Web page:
as 'active as usual and was able to go up to students to ask questions.
Training was good. In the time you gave me, I felt confident about the
This particular class took place in the Hall. The students were asked for their response to the multimedia.
What did you enjoy particularly about the multimedia experience?
The size of the display - all the group could see the work on the screen. Overheads were clearer. Larger screen was easier to look at. Equipment was very effective
Images were clearly visible. Good sound. Large screen enabled us to see exactly what the tutor was doing.
What could have been improved?
More leg room
Are there any other courses where you think that multimedia would be
Would you like multimedia to be used again?
Jo involved students in the use of multimedia themselves, providing an interesting development to end of module presentations. Two student groups, studying a business module "Introduction to Research Methods", used multimedia facilities in their presentations at the end of the module, to generally good effect. Feedback from the module leader indicated that they appeared to have mastered the technical aspects, but still needed to improve their actual use of the facility. "The multimedia facilities enable the students to produce more interesting and informative presentations than would otherwise have been the case".
We also reported at meetings of the Teaching and Learning Committee, a sub-committee of Academic Board (see Figure 10) and we gave contributions to departmental newsletters to keep the project in the staff eye. (Figure 11).
Formal channels for staff development courses are currently being pursued. Staff feedback indicated that the past take up of such courses was poor, as they did not allow for the hands-on, independent requirements of lecturers. During the introductory sessions and privately, staff indicated that they would prefer sessions, which provided an initial input of the skills and then allow them to start to build a lecture with information that they could bring along to the course. This feature will be addressed in current planning for such events.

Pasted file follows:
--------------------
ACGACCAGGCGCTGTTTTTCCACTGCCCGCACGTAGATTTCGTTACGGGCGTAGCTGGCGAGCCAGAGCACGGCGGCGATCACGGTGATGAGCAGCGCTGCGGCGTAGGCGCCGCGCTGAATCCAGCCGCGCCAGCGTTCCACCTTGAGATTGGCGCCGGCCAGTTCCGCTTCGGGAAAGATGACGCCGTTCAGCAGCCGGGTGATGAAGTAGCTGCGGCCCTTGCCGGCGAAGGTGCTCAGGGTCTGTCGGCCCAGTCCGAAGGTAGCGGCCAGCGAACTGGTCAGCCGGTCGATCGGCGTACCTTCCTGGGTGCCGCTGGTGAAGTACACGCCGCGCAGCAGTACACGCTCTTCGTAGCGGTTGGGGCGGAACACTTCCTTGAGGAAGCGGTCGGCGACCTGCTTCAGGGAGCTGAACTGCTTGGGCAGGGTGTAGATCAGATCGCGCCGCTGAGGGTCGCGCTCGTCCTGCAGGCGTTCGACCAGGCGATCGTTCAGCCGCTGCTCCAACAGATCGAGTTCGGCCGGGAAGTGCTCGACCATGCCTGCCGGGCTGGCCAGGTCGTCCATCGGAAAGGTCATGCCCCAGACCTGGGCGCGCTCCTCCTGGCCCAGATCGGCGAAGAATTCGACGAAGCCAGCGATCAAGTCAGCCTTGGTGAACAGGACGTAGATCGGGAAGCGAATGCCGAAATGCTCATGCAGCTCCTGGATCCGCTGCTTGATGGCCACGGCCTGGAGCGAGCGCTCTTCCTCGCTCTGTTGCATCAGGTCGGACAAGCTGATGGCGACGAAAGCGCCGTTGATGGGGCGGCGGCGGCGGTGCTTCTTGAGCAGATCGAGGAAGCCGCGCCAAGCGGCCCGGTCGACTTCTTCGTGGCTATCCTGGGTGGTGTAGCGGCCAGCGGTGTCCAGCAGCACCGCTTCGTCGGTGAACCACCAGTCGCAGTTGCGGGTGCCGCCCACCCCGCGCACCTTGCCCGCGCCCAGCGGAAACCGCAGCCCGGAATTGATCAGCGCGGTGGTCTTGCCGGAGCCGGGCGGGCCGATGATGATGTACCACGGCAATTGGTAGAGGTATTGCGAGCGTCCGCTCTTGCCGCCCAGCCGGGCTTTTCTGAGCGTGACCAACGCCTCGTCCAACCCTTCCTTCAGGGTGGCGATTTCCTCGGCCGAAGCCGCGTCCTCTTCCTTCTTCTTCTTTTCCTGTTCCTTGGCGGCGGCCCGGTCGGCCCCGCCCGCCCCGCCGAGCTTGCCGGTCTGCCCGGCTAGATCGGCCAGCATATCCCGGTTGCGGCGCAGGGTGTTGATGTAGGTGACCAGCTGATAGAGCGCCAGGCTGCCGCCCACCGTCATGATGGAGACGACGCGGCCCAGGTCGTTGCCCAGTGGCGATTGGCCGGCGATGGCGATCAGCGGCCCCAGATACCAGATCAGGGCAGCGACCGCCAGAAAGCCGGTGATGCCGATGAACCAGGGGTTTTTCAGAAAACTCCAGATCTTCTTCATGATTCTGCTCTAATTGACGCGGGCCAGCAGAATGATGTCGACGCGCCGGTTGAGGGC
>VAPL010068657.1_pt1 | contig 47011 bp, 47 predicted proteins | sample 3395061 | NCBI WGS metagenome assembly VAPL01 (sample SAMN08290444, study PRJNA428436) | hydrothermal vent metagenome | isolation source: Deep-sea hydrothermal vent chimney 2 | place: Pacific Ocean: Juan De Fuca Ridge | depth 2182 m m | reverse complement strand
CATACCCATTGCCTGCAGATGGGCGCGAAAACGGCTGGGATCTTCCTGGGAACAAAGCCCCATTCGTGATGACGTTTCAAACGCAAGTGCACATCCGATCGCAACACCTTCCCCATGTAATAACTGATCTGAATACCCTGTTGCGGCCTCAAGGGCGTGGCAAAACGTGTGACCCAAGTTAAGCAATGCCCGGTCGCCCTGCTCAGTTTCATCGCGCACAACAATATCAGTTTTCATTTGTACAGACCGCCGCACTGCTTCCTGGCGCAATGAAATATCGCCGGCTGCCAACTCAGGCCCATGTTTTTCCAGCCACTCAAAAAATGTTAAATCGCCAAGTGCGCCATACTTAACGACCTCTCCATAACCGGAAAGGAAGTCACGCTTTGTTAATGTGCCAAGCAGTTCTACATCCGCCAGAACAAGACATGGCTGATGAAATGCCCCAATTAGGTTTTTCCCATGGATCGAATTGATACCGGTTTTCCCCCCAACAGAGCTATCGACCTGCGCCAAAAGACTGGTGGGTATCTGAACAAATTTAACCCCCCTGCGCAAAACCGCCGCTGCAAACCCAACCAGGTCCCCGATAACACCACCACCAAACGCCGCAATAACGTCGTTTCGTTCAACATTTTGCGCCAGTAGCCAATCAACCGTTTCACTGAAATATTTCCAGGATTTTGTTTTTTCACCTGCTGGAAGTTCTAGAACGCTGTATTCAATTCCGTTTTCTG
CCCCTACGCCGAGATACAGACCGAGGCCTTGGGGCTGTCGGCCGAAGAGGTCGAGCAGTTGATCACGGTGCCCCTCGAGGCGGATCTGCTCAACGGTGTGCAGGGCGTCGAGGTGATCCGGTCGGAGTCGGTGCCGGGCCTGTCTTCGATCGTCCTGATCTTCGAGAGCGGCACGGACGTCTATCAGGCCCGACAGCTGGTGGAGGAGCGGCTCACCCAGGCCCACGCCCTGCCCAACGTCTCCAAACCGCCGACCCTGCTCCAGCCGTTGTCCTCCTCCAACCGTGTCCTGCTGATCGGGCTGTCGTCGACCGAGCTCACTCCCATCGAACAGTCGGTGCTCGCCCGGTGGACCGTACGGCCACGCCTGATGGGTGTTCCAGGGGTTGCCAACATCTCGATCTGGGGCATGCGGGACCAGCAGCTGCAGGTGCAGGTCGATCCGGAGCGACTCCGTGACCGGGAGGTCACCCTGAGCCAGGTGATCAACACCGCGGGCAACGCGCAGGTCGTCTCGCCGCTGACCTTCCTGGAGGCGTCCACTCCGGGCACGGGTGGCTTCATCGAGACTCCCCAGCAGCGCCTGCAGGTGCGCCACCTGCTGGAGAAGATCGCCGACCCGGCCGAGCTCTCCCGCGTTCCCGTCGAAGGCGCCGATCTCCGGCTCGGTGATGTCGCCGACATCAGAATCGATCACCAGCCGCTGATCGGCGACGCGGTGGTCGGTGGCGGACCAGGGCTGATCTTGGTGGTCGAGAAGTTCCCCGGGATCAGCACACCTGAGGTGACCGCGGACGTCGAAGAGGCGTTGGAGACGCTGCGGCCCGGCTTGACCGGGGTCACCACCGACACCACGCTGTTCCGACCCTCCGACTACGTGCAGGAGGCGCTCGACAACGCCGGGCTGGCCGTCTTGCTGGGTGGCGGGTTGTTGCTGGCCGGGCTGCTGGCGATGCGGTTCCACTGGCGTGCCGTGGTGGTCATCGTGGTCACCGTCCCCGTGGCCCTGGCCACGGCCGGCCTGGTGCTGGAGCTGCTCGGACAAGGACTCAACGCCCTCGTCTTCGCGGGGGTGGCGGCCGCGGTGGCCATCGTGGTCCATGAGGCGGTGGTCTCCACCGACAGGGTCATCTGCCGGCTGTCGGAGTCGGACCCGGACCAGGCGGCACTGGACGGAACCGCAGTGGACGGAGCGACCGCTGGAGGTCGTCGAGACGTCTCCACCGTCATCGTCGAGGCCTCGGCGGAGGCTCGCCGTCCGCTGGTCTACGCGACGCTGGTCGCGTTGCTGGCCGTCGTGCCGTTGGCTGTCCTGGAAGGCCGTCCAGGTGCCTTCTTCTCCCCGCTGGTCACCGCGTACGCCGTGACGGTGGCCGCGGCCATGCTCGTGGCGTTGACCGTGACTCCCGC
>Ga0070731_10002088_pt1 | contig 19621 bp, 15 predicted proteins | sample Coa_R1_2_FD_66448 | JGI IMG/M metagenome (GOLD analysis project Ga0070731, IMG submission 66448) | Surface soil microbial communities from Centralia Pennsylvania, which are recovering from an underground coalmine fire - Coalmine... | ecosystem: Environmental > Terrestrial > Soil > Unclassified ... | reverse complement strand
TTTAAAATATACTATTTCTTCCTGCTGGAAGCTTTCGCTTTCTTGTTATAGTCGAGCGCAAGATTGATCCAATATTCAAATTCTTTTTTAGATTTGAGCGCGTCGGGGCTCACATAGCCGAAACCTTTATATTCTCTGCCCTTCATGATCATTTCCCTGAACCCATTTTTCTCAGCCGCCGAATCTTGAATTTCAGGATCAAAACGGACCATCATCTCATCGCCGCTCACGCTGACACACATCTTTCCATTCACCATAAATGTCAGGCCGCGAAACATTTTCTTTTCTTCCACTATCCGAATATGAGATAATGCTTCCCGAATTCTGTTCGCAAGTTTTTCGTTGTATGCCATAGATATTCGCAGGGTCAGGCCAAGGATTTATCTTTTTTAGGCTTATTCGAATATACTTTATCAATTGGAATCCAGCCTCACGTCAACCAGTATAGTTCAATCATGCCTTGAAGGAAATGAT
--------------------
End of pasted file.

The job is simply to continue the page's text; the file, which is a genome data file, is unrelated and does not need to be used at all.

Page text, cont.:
This project was particularly successful because we did not presume any previous knowledge of multimedia and concentrated on providing specific examples for use wherever possible. Also, although introductory sessions were offered to departments, most of the successful contact came from individual staff contact. Previous approaches by Media Services had offered introductory drop-in sessions, relying on staff to attend.
Alongside the publication campaign for the project, Jo seized every opportunity to discuss the use of multimedia with as many individual staff as possible, in order to alleviate any apprehensions that they had. Methods of contact varied but were all equally important and successful, e.g. chance meetings, telephone calls, e-mails, staff meetings, formal committee meetings, lunch breaks, coffee times, etc. As confidence grew and the profile of the multimedia project heightened, knowledge and support were eagerly sought by all levels of staff from all subject areas. One member of lecturing staff, when commenting on the success of the project, said that "staff could relate well to a lecturer" while another said that they appreciated the "enthusiasm, willingness and support to discuss their individual problems with multimedia".
During the next academic year, a substantial number of staff have indicated that they would be willing to 'have a go!' with support during their first few sessions. Although the lifetime of this project is now complete, the use of multimedia at University College Worcester promises much for the future.